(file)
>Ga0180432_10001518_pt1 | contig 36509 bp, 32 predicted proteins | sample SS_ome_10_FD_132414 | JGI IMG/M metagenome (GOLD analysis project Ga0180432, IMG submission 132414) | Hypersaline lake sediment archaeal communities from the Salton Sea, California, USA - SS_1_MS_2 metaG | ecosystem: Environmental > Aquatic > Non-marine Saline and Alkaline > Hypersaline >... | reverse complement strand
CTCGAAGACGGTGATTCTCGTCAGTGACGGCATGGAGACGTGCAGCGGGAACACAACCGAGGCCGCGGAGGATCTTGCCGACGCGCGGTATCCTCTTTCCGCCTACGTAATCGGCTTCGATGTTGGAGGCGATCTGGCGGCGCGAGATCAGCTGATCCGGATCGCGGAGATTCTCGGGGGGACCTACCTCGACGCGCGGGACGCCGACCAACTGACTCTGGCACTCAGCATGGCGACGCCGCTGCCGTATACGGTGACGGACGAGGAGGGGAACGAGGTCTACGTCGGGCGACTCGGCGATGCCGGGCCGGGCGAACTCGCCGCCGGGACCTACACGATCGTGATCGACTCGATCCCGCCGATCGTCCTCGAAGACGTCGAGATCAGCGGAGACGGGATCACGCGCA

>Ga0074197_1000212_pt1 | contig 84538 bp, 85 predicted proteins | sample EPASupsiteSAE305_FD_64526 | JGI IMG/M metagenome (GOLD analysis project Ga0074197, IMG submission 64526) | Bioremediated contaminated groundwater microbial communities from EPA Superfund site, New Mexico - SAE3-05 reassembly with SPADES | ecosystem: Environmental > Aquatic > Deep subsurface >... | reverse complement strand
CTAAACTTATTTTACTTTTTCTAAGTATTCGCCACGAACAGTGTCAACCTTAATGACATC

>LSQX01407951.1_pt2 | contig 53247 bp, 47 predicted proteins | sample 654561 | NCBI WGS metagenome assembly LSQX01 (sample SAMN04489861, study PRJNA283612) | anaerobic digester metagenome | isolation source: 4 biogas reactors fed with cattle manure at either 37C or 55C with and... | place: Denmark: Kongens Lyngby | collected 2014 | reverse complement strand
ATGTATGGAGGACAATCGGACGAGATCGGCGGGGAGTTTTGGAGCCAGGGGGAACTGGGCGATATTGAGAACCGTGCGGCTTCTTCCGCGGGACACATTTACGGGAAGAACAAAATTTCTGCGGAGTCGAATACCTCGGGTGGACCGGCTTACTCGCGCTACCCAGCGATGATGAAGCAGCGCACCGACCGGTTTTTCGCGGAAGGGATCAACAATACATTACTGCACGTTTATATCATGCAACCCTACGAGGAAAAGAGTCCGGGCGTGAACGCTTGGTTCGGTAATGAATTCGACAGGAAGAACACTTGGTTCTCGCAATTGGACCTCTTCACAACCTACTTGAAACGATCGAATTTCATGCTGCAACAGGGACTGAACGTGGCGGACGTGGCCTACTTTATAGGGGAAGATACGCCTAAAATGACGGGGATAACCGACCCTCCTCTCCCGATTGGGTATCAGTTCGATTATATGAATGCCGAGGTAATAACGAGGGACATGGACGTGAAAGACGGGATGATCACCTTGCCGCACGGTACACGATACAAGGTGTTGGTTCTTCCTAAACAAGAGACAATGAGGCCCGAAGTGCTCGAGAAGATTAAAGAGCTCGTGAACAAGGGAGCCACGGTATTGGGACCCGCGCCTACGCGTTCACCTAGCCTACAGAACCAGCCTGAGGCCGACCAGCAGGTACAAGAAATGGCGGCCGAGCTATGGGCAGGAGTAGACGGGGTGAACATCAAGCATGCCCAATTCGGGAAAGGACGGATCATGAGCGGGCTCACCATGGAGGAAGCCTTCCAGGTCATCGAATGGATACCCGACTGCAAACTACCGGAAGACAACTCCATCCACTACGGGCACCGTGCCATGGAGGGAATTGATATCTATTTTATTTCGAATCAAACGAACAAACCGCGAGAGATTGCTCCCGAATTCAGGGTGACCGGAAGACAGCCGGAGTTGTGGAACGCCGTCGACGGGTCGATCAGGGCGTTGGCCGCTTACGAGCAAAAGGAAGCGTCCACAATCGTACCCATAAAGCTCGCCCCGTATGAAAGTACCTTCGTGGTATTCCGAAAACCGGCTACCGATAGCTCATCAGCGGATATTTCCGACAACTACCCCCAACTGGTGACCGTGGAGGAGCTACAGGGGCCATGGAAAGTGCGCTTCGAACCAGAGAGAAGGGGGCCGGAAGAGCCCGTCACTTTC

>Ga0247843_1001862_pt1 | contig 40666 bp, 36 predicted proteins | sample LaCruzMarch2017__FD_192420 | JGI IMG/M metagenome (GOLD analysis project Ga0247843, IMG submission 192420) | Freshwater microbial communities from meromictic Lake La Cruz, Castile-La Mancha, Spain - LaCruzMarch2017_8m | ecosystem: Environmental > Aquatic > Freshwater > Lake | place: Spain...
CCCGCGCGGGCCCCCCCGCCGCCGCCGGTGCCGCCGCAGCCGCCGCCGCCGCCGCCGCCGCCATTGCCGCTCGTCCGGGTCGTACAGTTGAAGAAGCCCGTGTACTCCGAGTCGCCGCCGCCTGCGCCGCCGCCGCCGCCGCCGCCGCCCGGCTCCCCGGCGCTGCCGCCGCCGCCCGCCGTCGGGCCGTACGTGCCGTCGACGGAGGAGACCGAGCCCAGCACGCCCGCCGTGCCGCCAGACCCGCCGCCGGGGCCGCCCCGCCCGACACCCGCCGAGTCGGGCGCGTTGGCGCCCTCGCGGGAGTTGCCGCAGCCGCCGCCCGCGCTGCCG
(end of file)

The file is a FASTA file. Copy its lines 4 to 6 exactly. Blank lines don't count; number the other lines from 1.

CTAAACTTATTTTACTTTTTCTAAGTATTCGCCACGAACAGTGTCAACCTTAATGACATC

>LSQX01407951.1_pt2 | contig 53247 bp, 47 predicted proteins | sample 654561 | NCBI WGS metagenome assembly LSQX01 (sample SAMN04489861, study PRJNA283612) | anaerobic digester metagenome | isolation source: 4 biogas reactors fed with cattle manure at either 37C or 55C with and... | place: Denmark: Kongens Lyngby | collected 2014 | reverse complement strand
ATGTATGGAGGACAATCGGACGAGATCGGCGGGGAGTTTTGGAGCCAGGGGGAACTGGGCGATATTGAGAACCGTGCGGCTTCTTCCGCGGGACACATTTACGGGAAGAACAAAATTTCTGCGGAGTCGAATACCTCGGGTGGACCGGCTTACTCGCGCTACCCAGCGATGATGAAGCAGCGCACCGACCGGTTTTTCGCGGAAGGGATCAACAATACATTACTGCACGTTTATATCATGCAACCCTACGAGGAAAAGAGTCCGGGCGTGAACGCTTGGTTCGGTAATGAATTCGACAGGAAGAACACTTGGTTCTCGCAATTGGACCTCTTCACAACCTACTTGAAACGATCGAATTTCATGCTGCAACAGGGACTGAACGTGGCGGACGTGGCCTACTTTATAGGGGAAGATACGCCTAAAATGACGGGGATAACCGACCCTCCTCTCCCGATTGGGTATCAGTTCGATTATATGAATGCCGAGGTAATAACGAGGGACATGGACGTGAAAGACGGGATGATCACCTTGCCGCACGGTACACGATACAAGGTGTTGGTTCTTCCTAAACAAGAGACAATGAGGCCCGAAGTGCTCGAGAAGATTAAAGAGCTCGTGAACAAGGGAGCCACGGTATTGGGACCCGCGCCTACGCGTTCACCTAGCCTACAGAACCAGCCTGAGGCCGACCAGCAGGTACAAGAAATGGCGGCCGAGCTATGGGCAGGAGTAGACGGGGTGAACATCAAGCATGCCCAATTCGGGAAAGGACGGATCATGAGCGGGCTCACCATGGAGGAAGCCTTCCAGGTCATCGAATGGATACCCGACTGCAAACTACCGGAAGACAACTCCATCCACTACGGGCACCGTGCCATGGAGGGAATTGATATCTATTTTATTTCGAATCAAACGAACAAACCGCGAGAGATTGCTCCCGAATTCAGGGTGACCGGAAGACAGCCGGAGTTGTGGAACGCCGTCGACGGGTCGATCAGGGCGTTGGCCGCTTACGAGCAAAAGGAAGCGTCCACAATCGTACCCATAAAGCTCGCCCCGTATGAAAGTACCTTCGTGGTATTCCGAAAACCGGCTACCGATAGCTCATCAGCGGATATTTCCGACAACTACCCCCAACTGGTGACCGTGGAGGAGCTACAGGGGCCATGGAAAGTGCGCTTCGAACCAGAGAGAAGGGGGCCGGAAGAGCCCGTCACTTTC